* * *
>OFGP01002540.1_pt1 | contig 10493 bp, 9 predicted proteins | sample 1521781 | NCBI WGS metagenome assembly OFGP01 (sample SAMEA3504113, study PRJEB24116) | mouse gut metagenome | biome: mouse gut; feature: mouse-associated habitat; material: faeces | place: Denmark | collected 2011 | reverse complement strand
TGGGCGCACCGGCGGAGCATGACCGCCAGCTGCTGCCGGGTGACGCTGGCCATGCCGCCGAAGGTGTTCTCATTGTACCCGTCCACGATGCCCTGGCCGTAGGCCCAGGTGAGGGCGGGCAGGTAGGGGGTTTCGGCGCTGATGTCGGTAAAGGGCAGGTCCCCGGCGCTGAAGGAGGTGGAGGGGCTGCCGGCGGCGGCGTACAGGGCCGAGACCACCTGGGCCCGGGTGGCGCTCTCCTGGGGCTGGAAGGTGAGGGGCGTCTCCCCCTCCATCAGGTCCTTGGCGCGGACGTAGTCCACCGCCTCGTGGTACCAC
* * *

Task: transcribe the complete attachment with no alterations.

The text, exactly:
>OFGP01002540.1_pt1 | contig 10493 bp, 9 predicted proteins | sample 1521781 | NCBI WGS metagenome assembly OFGP01 (sample SAMEA3504113, study PRJEB24116) | mouse gut metagenome | biome: mouse gut; feature: mouse-associated habitat; material: faeces | place: Denmark | collected 2011 | reverse complement strand
TGGGCGCACCGGCGGAGCATGACCGCCAGCTGCTGCCGGGTGACGCTGGCCATGCCGCCGAAGGTGTTCTCATTGTACCCGTCCACGATGCCCTGGCCGTAGGCCCAGGTGAGGGCGGGCAGGTAGGGGGTTTCGGCGCTGATGTCGGTAAAGGGCAGGTCCCCGGCGCTGAAGGAGGTGGAGGGGCTGCCGGCGGCGGCGTACAGGGCCGAGACCACCTGGGCCCGGGTGGCGCTCTCCTGGGGCTGGAAGGTGAGGGGCGTCTCCCCCTCCATCAGGTCCTTGGCGCGGACGTAGTCCACCGCCTCGTGGTACCAC